So, where does your blog stand on IP?

  1. Do you have on your page to comply with GW’s request, stating that you’re not official, and that you respect their IP?
  2. Do you credit your sources when you post images and/or text from other sites?
  3. Do you request permission before doing #2 above?
  4. Do you credit GW for sculpting the model in every picture you take? (Wow, that does seem a little absurd…)

Certainly, I’m not without fault on this sticky situation myself.  I just try to toe-the-line and respect people’s property to the best of my ability.  I’m certainly no lawyer, so I can only act in good faith and try to follow the rules to the best of my ability.  Again, this post is in no-way intended to be an all-encompassing explanation of the do’s and dont’s of IP law.  It’s only meant to raise the general level of awareness.  If you’re looking for more information on the topics I’ve touched on, here are some good links to get you started:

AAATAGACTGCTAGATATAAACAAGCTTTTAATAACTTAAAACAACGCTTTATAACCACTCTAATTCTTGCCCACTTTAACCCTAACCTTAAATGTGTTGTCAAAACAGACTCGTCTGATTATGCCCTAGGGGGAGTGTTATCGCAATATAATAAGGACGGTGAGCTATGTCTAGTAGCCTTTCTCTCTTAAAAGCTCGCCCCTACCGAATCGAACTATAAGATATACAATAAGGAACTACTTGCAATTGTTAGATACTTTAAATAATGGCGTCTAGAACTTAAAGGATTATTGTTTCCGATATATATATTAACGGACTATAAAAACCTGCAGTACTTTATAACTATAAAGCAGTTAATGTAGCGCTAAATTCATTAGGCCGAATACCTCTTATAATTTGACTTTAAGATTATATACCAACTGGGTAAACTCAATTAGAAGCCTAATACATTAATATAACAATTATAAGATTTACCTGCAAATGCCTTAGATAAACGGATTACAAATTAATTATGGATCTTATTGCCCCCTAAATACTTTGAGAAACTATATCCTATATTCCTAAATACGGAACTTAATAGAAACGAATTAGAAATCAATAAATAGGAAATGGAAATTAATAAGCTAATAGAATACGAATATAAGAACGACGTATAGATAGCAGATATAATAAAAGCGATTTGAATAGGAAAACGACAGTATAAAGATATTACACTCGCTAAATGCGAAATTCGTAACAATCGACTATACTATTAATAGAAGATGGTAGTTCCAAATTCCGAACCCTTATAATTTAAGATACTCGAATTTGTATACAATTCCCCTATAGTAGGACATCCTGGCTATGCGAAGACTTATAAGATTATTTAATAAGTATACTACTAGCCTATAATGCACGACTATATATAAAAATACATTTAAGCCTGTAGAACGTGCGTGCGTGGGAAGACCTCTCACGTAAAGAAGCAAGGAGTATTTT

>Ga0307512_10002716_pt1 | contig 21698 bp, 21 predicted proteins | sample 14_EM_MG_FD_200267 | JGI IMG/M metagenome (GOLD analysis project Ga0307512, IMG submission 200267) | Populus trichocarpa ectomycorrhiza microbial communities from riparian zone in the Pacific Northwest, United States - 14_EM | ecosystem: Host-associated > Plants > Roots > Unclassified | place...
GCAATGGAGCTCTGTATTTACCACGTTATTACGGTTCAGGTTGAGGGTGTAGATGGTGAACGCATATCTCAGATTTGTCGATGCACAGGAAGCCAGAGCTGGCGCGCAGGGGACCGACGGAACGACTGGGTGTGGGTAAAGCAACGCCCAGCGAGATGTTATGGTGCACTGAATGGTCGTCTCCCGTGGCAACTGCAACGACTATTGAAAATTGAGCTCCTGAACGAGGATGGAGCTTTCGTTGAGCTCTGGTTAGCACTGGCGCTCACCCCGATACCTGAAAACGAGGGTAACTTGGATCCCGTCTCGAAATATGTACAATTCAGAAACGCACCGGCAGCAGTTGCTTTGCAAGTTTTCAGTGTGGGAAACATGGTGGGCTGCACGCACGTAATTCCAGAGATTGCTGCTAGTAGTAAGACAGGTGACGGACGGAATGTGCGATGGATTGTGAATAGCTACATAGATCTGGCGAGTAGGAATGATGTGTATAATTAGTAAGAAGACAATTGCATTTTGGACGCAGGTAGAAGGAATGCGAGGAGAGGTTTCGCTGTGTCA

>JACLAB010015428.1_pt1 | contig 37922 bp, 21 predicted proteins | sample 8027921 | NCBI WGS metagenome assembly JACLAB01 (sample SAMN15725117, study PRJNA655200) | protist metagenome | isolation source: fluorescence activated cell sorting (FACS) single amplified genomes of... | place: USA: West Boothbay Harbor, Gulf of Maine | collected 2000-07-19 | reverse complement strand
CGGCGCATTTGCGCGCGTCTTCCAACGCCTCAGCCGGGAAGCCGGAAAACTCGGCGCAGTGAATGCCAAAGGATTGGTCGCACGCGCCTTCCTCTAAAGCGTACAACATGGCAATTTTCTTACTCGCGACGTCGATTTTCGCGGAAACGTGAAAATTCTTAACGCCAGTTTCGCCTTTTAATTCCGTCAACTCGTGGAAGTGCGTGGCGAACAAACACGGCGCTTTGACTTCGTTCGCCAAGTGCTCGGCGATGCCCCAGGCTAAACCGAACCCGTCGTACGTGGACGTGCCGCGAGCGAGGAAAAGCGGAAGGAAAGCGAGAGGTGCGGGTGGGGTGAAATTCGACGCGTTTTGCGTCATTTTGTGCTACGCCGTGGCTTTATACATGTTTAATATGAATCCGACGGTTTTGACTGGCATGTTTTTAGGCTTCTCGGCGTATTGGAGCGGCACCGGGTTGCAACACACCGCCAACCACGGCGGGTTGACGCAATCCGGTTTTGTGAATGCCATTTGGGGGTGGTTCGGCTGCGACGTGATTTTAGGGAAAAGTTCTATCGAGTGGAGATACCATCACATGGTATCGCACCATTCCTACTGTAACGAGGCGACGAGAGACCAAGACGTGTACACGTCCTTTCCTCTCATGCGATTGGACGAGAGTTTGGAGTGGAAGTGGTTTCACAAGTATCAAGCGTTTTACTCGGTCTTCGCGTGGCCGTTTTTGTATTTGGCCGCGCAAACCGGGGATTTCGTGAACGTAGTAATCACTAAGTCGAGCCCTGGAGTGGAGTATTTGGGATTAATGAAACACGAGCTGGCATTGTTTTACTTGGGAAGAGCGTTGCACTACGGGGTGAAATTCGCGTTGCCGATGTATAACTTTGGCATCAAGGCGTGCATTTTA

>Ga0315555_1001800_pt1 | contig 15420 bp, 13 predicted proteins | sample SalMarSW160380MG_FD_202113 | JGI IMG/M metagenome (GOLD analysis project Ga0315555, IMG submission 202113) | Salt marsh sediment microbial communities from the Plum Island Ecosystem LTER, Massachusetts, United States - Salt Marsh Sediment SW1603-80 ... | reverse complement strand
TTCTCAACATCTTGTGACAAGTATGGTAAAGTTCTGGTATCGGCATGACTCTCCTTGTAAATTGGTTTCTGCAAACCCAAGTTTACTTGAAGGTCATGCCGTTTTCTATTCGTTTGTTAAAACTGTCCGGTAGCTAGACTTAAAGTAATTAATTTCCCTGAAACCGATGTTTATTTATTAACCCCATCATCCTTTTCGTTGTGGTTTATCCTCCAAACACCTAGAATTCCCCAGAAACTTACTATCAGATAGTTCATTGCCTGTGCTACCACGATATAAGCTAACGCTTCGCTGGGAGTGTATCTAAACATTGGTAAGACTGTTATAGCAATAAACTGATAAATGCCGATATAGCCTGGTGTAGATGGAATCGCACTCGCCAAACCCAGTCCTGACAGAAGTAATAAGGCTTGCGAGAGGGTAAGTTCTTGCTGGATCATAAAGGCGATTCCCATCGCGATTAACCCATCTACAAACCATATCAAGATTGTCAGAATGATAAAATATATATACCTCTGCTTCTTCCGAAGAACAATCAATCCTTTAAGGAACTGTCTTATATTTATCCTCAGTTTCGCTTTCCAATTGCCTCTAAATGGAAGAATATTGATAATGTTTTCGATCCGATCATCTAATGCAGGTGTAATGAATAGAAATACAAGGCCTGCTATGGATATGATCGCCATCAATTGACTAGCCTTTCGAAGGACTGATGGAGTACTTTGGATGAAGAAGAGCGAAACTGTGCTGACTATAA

Hopefully someone else out there has something to add to this discussion.  Anyone?

Copyright Definition image used without permission from


16 comments on “Safety First: IP Infringement